A few things: October/November 2018

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The advice, you’ll recall, was this: You want them when they’re little, but they need you when they’re big.

That’s from my friend Barbara, admonishing me at the time (I was 7 months pregnant with my now-17-year-old son) to find excellent child care, throw myself into high-paying work, and save the “flexible hours, work from home” gig until my first-born hit puberty.

I didn’t take her advice, but I should have.

I have, however, taken to heart this wisdom, from Adair Lara (originally published in The San Francisco Chronicle in the 1960s and republished in 1996): Young children are like dogs, eager to follow wherever you go, attentive to whatever you put in front of them. Teenagers are like cats, surly and anti-social until they hear the sound of kibble or until, at a time of their own choosing, they suddenly want to snuggle and purr.

When I started writing this post, on Thursday 4 October, I had a weekend plan that included, among other things, more writing. Then my music-loving, free-spirited, Libra daughter, days away from turning 15, came home with a different plan: a last-minute dash to Nashville to see Ed Sheeran. “Come on, Mom. Nashville’s not that far, and I found some good tickets that aren’t expensive, and you love Ed Sheeran too, and it’s my birthday.”

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Snuggle and purr.

(and you have to love the photo bomb…)

The next weekend, my girl and I went Over The Edge together to raise money for Kindred Place, where I’ve worked for the past two and a half years on a turnaround/rebranding effort. We had a ball.

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And then, and then, and then….

And now is it mid-November, the ginkgo trees magically shedding their leaves in one sudden, dramatic,


Working & Mothering

Life, for those of us who work outside the home and also inside the home, is like a giant game of Tetris. All day long the pieces come, and the working mother shuffles them around to make everything fit, trying to be tidy about it, but sometimes there’s a errant hiccup in a line, and sometimes two lines, and sometimes things stack up unattractively all the way to the top and it’s time for everyone to have scrambled eggs for dinner and go to bed early.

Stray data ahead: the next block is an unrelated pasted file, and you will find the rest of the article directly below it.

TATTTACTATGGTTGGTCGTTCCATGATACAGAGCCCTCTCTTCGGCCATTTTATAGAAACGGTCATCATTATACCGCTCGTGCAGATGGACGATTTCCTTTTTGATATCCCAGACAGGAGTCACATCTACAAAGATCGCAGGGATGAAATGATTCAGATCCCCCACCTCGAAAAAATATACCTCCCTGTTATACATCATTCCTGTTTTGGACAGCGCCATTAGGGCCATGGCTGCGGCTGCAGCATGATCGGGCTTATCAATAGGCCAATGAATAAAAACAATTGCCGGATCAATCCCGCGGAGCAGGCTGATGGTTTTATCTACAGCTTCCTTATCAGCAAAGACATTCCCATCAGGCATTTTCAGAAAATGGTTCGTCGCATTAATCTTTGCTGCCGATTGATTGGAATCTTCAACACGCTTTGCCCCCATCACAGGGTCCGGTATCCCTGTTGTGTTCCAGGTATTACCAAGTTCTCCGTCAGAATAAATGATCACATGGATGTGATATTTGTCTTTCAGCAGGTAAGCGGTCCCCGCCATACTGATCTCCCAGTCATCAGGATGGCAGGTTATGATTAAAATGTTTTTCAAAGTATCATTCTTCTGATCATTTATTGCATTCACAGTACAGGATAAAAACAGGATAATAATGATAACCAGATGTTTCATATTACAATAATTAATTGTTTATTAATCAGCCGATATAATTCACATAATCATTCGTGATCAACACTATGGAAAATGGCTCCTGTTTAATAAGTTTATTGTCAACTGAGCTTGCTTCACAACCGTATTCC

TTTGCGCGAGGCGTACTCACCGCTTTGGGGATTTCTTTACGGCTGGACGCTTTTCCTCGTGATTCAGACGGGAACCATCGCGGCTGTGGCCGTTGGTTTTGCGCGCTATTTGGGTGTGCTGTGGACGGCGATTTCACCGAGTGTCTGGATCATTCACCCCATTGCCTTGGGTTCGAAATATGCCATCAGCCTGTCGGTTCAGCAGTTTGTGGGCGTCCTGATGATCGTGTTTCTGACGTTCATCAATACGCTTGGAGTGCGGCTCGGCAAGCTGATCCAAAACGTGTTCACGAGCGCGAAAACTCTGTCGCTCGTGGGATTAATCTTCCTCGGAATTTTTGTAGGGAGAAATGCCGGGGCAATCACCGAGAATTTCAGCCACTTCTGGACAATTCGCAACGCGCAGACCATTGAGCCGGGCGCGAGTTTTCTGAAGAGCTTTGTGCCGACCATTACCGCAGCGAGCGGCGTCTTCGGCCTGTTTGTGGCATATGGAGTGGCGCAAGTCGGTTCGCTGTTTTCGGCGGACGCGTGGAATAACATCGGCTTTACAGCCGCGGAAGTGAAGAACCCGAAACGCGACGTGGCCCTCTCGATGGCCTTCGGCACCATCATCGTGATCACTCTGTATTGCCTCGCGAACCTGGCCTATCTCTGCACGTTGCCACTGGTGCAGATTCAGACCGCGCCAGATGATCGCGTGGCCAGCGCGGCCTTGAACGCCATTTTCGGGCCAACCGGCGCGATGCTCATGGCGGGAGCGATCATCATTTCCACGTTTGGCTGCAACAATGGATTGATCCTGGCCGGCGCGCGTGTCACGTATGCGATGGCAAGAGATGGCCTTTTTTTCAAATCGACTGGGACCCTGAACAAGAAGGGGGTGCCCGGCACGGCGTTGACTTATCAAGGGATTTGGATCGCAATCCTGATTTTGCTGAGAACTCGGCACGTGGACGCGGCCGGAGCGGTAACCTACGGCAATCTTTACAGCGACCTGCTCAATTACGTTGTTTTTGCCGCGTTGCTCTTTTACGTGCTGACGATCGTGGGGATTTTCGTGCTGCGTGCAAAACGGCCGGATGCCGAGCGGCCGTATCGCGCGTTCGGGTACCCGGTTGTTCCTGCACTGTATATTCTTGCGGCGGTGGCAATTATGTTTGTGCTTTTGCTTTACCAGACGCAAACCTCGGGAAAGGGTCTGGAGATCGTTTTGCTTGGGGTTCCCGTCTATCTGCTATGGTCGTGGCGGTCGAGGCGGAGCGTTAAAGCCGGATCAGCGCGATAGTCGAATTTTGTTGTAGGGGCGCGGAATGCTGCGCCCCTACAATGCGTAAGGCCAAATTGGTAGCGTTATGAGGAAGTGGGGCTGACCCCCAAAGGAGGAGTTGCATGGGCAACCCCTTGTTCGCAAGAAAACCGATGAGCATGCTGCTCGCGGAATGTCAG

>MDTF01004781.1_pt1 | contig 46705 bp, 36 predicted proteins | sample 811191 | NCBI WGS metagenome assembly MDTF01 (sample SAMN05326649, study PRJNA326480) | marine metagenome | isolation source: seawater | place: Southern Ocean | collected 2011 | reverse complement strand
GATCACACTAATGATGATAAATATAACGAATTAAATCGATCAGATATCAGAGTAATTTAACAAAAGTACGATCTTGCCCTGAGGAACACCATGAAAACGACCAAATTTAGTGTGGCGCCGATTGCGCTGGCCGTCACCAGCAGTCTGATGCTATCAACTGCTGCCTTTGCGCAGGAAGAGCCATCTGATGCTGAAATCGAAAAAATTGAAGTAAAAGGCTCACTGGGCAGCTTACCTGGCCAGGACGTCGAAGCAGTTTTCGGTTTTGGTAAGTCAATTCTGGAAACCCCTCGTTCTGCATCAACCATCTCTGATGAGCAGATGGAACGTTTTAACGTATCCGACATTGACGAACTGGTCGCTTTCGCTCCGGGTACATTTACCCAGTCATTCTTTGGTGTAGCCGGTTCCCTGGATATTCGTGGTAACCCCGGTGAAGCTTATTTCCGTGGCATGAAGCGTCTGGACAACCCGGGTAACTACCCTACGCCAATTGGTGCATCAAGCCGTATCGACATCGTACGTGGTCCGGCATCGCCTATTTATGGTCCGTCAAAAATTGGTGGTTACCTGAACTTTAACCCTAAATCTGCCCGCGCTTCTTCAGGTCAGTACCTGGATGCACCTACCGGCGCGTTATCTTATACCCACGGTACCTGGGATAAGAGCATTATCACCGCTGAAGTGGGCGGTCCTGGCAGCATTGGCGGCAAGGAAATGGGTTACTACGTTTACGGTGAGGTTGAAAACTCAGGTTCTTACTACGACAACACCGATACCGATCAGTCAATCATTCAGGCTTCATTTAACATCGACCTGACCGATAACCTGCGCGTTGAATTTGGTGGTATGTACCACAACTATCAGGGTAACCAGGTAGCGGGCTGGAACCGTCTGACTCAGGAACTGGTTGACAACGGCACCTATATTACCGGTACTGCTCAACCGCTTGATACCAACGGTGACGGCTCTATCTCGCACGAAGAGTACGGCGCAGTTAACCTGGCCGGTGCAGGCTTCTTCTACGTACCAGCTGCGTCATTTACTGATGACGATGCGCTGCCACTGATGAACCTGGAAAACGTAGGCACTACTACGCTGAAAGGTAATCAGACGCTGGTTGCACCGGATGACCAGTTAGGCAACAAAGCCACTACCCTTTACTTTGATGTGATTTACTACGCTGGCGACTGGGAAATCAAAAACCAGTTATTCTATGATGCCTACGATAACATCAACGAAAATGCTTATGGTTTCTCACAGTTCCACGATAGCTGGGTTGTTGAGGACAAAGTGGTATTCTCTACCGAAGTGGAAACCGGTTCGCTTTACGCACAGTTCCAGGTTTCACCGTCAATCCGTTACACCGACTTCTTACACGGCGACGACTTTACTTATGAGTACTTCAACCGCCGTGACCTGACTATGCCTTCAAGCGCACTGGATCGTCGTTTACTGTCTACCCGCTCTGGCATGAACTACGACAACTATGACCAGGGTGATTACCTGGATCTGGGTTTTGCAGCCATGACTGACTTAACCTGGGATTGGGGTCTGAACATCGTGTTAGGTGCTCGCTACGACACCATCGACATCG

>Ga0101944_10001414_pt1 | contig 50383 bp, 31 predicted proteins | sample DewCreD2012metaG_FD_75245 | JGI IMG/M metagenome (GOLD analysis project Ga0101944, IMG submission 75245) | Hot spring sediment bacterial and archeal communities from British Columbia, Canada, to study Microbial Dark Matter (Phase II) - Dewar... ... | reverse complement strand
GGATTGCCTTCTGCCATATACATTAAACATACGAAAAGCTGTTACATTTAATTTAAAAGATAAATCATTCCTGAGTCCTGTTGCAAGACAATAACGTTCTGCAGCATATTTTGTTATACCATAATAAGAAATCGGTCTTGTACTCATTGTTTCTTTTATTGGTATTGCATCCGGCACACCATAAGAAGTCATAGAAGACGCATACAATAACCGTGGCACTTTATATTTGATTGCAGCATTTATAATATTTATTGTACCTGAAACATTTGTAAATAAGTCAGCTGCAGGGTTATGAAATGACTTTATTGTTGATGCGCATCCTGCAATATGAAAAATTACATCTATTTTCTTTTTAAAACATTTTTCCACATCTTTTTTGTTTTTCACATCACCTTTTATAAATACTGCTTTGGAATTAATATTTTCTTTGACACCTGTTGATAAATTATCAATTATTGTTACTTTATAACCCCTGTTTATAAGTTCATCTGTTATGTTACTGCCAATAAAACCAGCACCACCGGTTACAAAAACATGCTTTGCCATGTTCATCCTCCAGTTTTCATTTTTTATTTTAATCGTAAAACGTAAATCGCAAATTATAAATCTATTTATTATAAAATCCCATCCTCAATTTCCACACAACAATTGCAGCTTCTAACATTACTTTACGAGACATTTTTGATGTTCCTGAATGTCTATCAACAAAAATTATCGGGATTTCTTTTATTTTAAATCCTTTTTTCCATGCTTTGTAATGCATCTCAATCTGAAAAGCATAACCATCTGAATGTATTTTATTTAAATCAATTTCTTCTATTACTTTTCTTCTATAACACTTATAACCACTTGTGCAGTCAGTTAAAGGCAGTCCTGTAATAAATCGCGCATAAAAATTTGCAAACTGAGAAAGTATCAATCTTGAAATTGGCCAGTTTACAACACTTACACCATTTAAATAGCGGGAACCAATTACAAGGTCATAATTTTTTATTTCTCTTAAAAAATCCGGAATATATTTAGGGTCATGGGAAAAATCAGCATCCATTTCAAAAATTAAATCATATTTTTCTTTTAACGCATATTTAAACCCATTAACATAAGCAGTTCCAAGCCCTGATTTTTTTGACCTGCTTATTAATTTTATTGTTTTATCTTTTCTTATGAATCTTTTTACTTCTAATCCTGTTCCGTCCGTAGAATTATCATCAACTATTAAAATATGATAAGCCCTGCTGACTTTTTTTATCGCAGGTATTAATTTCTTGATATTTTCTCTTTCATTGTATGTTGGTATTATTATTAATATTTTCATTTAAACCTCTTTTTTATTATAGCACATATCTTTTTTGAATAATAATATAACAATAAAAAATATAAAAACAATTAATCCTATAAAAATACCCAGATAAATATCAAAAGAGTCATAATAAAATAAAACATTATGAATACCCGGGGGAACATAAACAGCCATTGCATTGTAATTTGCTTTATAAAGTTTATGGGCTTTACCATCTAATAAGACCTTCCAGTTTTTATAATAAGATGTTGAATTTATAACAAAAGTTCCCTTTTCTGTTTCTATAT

Laugh all you want; Tetris got me through 12 hours of labor, and it has been my mental model ever since (though, more likely, it was already my mental model, before I even discovered the game). Apparently I’m not alone. There have been several studies involving Tetris, including a recent one that linked reduced anxiety to – yes, you guessed it – playing Tetris while waiting. A 2009 study linked Tetris to improved problem-solving. So there.

Know what else helps problem-solving capacity?


Yes, you guessed this, too: art

At its core, drawing is a problem-solving tool. Scientists are often avid doodlers, like the Fields-Medal-winning mathematician Maryam Mirzakhani, for instance. “The process of drawing something helps you somehow to stay connected,” she explained in a 2014 interview. “I am a slow thinker, and have to spend a lot of time before I can clean up my ideas and make progress.”

Anna Quito, “Drawing is the best way to learn, even if you’re no Leonardo Davinci.” Quartzy; September 15, 2018.

Sound familiar? Right; it has been the recurring theme of the last two years around here.

Need a refresher on this topic? Revisit, if you like this 2014 article in PRINT magazine, or How Art Changes Your Brain. “Forget Sudoku,” the article opens. “Draw.”

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Art – looking at art, making art – has a tangible positive benefit on cognitive ability. It is essentially valuable to human development individually and humanity as a whole.

So, even if you think you have no skill or talent, pick up a pencil this Thanksgiving weekend and doodle for a bit. It will help your brain, if nothing else.

And while you’ve got that pad and pencil…

The Enduring Power of Paper

Quick, name two things that technology supposedly killed, only not really:

Well, aren’t you the clever one today? Yes, you guessed it: Books and snail-mail.